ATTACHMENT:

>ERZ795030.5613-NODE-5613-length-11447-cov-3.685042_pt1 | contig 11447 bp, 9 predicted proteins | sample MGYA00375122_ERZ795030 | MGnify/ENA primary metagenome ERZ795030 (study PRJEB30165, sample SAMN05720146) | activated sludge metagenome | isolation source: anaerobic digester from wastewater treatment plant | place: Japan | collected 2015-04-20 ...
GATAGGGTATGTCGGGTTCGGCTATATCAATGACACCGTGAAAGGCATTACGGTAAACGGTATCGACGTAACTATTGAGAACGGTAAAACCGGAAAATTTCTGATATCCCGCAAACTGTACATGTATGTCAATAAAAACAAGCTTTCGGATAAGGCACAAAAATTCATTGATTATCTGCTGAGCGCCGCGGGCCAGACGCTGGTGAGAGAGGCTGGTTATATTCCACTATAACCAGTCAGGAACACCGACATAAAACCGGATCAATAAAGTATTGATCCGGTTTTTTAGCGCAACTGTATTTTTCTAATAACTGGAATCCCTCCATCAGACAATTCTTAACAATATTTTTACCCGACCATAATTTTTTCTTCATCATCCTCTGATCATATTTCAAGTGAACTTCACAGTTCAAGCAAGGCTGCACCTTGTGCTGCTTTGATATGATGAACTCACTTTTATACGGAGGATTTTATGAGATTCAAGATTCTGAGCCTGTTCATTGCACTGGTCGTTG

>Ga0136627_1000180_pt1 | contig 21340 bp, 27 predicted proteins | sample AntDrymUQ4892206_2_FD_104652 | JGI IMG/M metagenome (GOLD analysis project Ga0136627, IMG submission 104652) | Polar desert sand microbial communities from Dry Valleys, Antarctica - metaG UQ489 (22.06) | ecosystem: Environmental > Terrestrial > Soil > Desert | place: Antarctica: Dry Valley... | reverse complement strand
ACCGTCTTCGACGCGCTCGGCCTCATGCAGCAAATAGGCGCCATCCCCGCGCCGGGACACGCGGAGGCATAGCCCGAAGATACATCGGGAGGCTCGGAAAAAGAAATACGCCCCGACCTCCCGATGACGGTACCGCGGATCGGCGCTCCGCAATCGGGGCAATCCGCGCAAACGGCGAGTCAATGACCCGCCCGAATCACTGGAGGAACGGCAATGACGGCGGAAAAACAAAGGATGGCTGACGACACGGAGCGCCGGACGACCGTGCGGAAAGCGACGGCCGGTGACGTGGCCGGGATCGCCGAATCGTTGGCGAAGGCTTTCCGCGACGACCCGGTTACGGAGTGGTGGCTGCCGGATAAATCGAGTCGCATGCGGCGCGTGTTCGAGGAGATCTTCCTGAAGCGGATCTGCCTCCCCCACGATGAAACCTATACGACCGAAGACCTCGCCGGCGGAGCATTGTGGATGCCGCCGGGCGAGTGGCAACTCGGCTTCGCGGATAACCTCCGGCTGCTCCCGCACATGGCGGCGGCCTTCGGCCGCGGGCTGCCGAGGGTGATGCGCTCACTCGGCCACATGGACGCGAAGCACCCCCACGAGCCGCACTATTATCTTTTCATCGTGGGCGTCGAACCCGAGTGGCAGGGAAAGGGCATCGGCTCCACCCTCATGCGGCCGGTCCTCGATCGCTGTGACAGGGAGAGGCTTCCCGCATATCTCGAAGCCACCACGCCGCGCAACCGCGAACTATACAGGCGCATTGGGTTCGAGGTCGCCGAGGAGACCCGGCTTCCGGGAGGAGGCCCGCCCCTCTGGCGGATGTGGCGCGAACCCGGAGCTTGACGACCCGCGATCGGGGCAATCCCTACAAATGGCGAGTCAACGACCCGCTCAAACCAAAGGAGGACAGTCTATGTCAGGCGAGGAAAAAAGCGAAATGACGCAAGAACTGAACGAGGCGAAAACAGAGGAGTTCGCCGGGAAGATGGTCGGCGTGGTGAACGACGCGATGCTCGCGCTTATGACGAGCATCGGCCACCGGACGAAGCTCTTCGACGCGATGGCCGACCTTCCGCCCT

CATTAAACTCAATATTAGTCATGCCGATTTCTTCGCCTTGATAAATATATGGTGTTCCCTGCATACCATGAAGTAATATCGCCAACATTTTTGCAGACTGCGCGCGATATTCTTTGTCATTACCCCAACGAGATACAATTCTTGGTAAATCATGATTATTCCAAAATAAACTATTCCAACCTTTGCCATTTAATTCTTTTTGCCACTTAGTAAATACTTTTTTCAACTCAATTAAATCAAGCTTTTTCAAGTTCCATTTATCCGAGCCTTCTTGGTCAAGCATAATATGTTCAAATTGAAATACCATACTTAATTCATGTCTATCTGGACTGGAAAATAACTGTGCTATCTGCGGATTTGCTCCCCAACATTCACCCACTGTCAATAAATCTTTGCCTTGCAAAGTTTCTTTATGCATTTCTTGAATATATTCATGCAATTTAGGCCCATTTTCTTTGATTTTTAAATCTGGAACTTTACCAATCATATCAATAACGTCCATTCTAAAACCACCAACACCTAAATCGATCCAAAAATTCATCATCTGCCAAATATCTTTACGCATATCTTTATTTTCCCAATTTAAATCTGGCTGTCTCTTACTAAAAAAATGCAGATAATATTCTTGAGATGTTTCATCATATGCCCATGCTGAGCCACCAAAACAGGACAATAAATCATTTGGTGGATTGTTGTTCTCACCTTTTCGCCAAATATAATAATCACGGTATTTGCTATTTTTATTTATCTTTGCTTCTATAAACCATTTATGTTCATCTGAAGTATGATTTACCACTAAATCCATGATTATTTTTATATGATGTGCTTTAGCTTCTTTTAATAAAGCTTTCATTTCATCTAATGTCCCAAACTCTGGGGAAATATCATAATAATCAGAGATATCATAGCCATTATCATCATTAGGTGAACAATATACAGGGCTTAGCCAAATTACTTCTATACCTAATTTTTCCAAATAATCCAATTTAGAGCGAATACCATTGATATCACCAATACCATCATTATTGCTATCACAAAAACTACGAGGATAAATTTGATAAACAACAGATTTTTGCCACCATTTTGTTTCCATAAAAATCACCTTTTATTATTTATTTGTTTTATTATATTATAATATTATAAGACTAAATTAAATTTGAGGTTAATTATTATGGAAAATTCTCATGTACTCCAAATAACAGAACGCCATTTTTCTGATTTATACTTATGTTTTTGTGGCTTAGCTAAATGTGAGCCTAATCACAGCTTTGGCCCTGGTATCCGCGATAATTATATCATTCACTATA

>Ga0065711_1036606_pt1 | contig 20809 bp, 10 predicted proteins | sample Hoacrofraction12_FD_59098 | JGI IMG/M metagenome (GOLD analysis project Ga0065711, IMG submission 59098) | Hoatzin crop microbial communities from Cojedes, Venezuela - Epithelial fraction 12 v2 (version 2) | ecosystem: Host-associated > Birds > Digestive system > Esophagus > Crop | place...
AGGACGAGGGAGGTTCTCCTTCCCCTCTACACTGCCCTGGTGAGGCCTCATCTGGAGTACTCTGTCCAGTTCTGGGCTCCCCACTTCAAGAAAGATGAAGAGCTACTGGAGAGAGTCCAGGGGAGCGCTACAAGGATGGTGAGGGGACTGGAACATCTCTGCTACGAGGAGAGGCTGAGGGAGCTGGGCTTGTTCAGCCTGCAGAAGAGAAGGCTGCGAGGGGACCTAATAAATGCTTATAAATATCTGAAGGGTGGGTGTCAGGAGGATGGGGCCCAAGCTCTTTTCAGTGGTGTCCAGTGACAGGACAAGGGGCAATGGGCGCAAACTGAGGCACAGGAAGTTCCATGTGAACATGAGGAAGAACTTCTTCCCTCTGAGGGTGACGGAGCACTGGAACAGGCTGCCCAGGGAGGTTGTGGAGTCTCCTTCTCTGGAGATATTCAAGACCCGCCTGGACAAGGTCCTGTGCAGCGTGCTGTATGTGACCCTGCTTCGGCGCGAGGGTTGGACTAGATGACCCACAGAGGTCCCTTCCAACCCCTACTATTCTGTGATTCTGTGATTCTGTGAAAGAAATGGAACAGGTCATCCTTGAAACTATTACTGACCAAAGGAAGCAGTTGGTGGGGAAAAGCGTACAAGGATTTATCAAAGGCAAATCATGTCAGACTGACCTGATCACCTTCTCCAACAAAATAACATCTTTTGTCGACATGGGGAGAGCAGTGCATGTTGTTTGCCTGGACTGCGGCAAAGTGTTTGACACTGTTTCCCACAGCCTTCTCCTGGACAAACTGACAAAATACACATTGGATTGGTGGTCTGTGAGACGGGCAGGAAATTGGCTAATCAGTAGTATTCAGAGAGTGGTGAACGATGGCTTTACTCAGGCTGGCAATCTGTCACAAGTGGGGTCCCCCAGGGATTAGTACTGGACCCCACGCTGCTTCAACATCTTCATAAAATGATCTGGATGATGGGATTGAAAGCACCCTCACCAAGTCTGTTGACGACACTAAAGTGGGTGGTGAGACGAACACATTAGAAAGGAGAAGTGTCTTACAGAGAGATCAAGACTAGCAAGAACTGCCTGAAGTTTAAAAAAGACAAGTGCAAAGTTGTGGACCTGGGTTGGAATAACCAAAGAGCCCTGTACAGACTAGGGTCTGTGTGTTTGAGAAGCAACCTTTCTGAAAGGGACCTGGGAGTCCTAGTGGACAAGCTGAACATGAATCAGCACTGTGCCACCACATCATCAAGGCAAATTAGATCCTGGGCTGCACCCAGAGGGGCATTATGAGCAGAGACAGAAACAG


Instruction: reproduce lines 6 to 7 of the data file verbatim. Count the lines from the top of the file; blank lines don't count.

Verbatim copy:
>Ga0065711_1036606_pt1 | contig 20809 bp, 10 predicted proteins | sample Hoacrofraction12_FD_59098 | JGI IMG/M metagenome (GOLD analysis project Ga0065711, IMG submission 59098) | Hoatzin crop microbial communities from Cojedes, Venezuela - Epithelial fraction 12 v2 (version 2) | ecosystem: Host-associated > Birds > Digestive system > Esophagus > Crop | place...
AGGACGAGGGAGGTTCTCCTTCCCCTCTACACTGCCCTGGTGAGGCCTCATCTGGAGTACTCTGTCCAGTTCTGGGCTCCCCACTTCAAGAAAGATGAAGAGCTACTGGAGAGAGTCCAGGGGAGCGCTACAAGGATGGTGAGGGGACTGGAACATCTCTGCTACGAGGAGAGGCTGAGGGAGCTGGGCTTGTTCAGCCTGCAGAAGAGAAGGCTGCGAGGGGACCTAATAAATGCTTATAAATATCTGAAGGGTGGGTGTCAGGAGGATGGGGCCCAAGCTCTTTTCAGTGGTGTCCAGTGACAGGACAAGGGGCAATGGGCGCAAACTGAGGCACAGGAAGTTCCATGTGAACATGAGGAAGAACTTCTTCCCTCTGAGGGTGACGGAGCACTGGAACAGGCTGCCCAGGGAGGTTGTGGAGTCTCCTTCTCTGGAGATATTCAAGACCCGCCTGGACAAGGTCCTGTGCAGCGTGCTGTATGTGACCCTGCTTCGGCGCGAGGGTTGGACTAGATGACCCACAGAGGTCCCTTCCAACCCCTACTATTCTGTGATTCTGTGATTCTGTGAAAGAAATGGAACAGGTCATCCTTGAAACTATTACTGACCAAAGGAAGCAGTTGGTGGGGAAAAGCGTACAAGGATTTATCAAAGGCAAATCATGTCAGACTGACCTGATCACCTTCTCCAACAAAATAACATCTTTTGTCGACATGGGGAGAGCAGTGCATGTTGTTTGCCTGGACTGCGGCAAAGTGTTTGACACTGTTTCCCACAGCCTTCTCCTGGACAAACTGACAAAATACACATTGGATTGGTGGTCTGTGAGACGGGCAGGAAATTGGCTAATCAGTAGTATTCAGAGAGTGGTGAACGATGGCTTTACTCAGGCTGGCAATCTGTCACAAGTGGGGTCCCCCAGGGATTAGTACTGGACCCCACGCTGCTTCAACATCTTCATAAAATGATCTGGATGATGGGATTGAAAGCACCCTCACCAAGTCTGTTGACGACACTAAAGTGGGTGGTGAGACGAACACATTAGAAAGGAGAAGTGTCTTACAGAGAGATCAAGACTAGCAAGAACTGCCTGAAGTTTAAAAAAGACAAGTGCAAAGTTGTGGACCTGGGTTGGAATAACCAAAGAGCCCTGTACAGACTAGGGTCTGTGTGTTTGAGAAGCAACCTTTCTGAAAGGGACCTGGGAGTCCTAGTGGACAAGCTGAACATGAATCAGCACTGTGCCACCACATCATCAAGGCAAATTAGATCCTGGGCTGCACCCAGAGGGGCATTATGAGCAGAGACAGAAACAG